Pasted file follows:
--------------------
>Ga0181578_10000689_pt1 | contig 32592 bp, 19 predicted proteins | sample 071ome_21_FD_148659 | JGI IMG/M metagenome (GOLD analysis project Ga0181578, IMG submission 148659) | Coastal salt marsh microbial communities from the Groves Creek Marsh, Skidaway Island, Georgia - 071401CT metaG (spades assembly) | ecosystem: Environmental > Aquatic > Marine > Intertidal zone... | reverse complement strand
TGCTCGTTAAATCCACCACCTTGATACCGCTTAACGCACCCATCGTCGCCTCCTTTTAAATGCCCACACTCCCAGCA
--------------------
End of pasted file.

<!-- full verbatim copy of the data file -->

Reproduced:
>Ga0181578_10000689_pt1 | contig 32592 bp, 19 predicted proteins | sample 071ome_21_FD_148659 | JGI IMG/M metagenome (GOLD analysis project Ga0181578, IMG submission 148659) | Coastal salt marsh microbial communities from the Groves Creek Marsh, Skidaway Island, Georgia - 071401CT metaG (spades assembly) | ecosystem: Environmental > Aquatic > Marine > Intertidal zone... | reverse complement strand
TGCTCGTTAAATCCACCACCTTGATACCGCTTAACGCACCCATCGTCGCCTCCTTTTAAATGCCCACACTCCCAGCA